But if she’s not covering it with a sheet, she is keeping it level — perhaps thanks to her conservatory training from the Colburn School in Los Angeles as well as the professional experience under her belt. “Offers come in for all singers all the time. They’re tempting, but whether it’s the right thing for you is a different question,” and de Niese is very serious about pacing her vocal development for the long haul. “One producer offered me Aida when I was 21 just because he thought I looked perfect for the role,” she says. “Yeah, right? What if it all fell to smithereens? I want to be singing 40 years from now, not mess it up,” she says. “I have developed a real relationship with Cleopatra — I’ve done it in four different productions in my short life. That’s a lot for me, and I think people really like to see me perform it.” But despite praise for her way with Handel’s vocal lines, she hasn’t yet charged into the bel canto repertoire. “I haven’t taken Donizetti offers yet, for example. I want to wait until I’m ready. It all goes back to vocal growth; at this point in my life, the instrument doesn’t feel the same from month to month — sometimes from week to week!”

 

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But when it comes to Mozart, de Niese has felt both a passionate affinity and a vocal ease since her teens. “The Mozart thing I don’t know how to describe,” she says. “There are certain composers that, when you sing them, you feel like you’re not actually separated from the music, that it’s in you. Mozart has always been that way for me, and I just knew that his music fit my voice. People talk about Mozart style, but I’ve never had to think about singing in a Mozartean way. I don’t want to pull back my voice... I’m thrilled to let a bit more out, actually.” For a moment de Niese is silent, though her unstoppable energy seems to hang in the air and her eyes tear up a bit. “I marvel at his genius all the time,” she says. “I read the Beaumarchais plays in French class when I was 17…I was always looking for ways to bring Mozart into my life. I can’t believe I have the opportunity to sing this music. It’s like music that was written for God Himself.”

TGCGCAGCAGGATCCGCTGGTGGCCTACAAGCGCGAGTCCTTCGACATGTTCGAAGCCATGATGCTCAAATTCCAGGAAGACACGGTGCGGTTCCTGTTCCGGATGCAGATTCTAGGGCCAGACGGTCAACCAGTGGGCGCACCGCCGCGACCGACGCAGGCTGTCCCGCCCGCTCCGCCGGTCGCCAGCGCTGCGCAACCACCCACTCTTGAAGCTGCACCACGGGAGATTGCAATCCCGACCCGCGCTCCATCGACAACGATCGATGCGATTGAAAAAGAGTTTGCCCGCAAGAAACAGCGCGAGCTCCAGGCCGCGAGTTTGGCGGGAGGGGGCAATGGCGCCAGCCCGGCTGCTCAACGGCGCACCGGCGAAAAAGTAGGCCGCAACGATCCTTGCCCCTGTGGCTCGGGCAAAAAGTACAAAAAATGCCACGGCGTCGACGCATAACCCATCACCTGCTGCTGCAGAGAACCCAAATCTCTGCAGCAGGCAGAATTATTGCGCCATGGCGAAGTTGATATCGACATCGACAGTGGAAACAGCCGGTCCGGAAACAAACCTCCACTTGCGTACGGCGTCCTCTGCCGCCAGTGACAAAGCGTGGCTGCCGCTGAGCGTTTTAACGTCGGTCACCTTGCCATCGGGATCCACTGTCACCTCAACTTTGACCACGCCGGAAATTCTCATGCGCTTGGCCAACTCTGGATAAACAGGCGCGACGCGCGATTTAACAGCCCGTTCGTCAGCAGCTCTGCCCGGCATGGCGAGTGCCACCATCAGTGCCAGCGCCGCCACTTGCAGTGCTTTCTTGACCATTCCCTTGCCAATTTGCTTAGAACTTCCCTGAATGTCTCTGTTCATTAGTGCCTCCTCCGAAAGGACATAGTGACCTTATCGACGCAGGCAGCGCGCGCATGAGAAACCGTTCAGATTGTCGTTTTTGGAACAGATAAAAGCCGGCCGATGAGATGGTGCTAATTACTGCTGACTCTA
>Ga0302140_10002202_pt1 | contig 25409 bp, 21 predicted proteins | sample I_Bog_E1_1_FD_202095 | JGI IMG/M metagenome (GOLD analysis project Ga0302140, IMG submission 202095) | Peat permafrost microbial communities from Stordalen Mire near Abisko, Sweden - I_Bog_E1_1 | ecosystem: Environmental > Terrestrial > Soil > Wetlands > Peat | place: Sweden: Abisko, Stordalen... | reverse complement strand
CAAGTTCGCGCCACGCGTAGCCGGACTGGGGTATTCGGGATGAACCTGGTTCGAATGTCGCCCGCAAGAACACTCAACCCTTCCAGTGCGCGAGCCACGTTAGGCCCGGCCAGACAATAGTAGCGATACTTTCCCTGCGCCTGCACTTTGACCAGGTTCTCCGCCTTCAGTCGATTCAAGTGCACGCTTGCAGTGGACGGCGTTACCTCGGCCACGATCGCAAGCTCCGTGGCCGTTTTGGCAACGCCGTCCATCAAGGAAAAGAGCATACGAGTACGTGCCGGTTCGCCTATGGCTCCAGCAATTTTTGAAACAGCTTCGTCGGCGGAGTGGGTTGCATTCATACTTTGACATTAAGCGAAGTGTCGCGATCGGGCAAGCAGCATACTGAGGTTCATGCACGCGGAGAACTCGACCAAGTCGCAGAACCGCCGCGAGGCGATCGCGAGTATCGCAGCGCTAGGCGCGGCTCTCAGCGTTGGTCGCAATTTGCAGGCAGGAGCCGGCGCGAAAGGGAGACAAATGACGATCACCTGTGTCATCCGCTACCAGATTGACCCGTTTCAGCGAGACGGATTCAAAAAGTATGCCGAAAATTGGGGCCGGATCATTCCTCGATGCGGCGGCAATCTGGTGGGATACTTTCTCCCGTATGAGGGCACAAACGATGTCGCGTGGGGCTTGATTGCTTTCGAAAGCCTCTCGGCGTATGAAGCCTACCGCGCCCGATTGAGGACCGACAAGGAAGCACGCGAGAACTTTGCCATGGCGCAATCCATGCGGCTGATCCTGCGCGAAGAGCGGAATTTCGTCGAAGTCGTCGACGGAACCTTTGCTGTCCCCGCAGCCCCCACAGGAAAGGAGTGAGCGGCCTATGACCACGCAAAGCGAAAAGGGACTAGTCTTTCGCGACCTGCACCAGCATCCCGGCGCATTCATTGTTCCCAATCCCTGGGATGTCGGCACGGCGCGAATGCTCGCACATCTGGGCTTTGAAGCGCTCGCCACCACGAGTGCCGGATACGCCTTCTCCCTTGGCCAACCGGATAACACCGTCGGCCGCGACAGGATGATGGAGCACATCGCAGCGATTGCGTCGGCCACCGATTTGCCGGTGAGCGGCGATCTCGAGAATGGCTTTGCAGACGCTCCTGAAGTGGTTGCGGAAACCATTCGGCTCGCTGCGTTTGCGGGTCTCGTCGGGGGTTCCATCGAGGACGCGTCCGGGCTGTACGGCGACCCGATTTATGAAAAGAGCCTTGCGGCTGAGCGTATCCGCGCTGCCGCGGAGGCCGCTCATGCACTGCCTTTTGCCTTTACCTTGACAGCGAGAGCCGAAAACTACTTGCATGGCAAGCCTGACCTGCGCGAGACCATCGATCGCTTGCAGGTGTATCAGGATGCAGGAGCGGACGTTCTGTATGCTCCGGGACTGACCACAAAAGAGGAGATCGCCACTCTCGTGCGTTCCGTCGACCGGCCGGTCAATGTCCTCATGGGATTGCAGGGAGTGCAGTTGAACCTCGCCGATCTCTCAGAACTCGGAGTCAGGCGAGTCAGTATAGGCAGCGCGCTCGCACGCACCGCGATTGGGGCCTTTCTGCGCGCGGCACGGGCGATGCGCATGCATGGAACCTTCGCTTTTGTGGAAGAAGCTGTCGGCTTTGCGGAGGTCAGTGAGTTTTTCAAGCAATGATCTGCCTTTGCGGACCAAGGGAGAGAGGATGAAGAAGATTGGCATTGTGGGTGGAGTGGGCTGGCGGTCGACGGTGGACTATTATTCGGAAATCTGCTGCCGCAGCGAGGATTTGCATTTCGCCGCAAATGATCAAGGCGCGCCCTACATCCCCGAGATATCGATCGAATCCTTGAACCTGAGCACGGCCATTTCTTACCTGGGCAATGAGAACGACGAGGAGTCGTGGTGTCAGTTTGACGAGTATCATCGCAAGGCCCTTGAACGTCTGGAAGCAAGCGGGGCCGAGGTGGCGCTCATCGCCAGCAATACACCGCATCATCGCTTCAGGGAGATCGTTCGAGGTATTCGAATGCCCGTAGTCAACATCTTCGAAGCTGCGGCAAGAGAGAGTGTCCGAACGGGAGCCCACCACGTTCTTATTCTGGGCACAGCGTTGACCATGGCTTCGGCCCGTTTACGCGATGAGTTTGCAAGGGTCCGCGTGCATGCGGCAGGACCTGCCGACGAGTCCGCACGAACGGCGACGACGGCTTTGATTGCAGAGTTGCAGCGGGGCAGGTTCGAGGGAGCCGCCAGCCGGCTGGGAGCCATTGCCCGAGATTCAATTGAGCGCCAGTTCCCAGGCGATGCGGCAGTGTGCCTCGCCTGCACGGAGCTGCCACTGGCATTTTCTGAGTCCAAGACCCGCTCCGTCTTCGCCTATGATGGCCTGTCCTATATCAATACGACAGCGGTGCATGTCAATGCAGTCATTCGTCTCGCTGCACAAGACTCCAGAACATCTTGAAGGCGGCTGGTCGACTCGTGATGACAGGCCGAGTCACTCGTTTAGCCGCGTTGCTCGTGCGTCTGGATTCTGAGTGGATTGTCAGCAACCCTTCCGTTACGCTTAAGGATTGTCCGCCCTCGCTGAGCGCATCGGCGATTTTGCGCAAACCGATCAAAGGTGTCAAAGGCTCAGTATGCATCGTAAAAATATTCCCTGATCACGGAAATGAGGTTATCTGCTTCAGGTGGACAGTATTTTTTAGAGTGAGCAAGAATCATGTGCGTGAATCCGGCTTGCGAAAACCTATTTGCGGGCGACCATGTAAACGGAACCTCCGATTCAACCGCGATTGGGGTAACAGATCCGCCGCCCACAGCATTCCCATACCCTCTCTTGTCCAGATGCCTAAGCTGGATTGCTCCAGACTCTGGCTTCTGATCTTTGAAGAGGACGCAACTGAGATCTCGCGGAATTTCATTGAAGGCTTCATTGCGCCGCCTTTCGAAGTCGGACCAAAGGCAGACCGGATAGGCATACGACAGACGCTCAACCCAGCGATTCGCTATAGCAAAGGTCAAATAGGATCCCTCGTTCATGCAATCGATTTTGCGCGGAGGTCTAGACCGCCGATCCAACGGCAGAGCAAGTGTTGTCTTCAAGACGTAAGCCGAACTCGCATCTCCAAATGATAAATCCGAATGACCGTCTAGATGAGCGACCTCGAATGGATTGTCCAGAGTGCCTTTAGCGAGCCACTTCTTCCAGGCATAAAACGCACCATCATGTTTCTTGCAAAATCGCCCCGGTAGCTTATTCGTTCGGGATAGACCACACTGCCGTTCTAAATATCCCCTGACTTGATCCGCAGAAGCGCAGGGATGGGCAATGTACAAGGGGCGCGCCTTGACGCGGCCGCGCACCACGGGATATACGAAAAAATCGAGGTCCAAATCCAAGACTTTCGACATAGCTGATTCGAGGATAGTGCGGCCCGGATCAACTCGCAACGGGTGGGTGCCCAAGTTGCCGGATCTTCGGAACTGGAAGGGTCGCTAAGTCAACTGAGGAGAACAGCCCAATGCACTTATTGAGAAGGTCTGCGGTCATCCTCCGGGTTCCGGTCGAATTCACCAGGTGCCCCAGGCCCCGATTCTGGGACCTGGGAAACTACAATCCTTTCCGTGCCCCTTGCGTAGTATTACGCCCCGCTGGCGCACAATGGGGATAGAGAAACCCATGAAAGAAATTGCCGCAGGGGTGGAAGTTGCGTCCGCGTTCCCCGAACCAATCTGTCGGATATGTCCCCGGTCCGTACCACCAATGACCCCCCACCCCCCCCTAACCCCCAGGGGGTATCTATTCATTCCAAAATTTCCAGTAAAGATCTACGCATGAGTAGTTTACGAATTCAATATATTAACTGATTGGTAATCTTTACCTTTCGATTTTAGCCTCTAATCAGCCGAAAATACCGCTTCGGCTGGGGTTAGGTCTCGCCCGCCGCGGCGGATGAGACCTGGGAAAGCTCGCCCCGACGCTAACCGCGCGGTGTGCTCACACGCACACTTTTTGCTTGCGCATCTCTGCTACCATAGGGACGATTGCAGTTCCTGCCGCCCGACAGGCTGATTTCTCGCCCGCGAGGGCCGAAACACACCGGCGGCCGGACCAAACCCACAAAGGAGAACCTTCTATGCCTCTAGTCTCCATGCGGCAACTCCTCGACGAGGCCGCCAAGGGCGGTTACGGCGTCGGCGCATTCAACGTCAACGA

In the Met’s La Nozze di Figaro she returns to a production in which she sang the smallest solo role, Barbarina, in 1998. But now, as Susanna, she essays the longest role in the opera, and one of the most strenuous in the standard repertoire. Her voice’s vibrant energy, bright gleam and fleet accuracy are practically tailored to the role; it will be interesting to see if the flowing legato and elegantly floating sustained notes required of the smaller, more mature role of the Countess will come later on. “Being in this production is absolutely phenomenal,” she says. “I’m still coming down from the premiere. It’s an amazing production. I went to London to visit Jonathan Miller and talk about it — it was so lovely to discuss the staging and remember our experiences. Of course, coming back to the Met is always wonderful, it’s like a home to me. But this production brings especially profound feelings because it was my debut production — it’s sentimental for me in a way the others aren’t.”

 

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After another of those highly charged silences, de Niese recounts what might be called a backstage anecdote. “You know, when you’re backstage ready for your cue, they call you five to seven minutes before you’re due, and I’ve never been comfortable waiting in the wings that long. I usually do better getting to the wings just in time and going on. But in 1998, when I was Barbarina, I used to want to be there just to listen to the music, and to watch Bryn [Terfel] and Cecilia [Bartoli] onstage — two of the biggest opera stars in the world. They’re so brilliant. I used to leave once they started interacting with each other, because sometimes a person in the wings can be a distraction for a performer. But it was such a privilege. And now…”

 

And now Danielle de Niese is an ascendant Susanna, showing the world how it’s done.

 

Cultural reporter and critic Michael Clive lives in the Litchfield hills of Connecticut.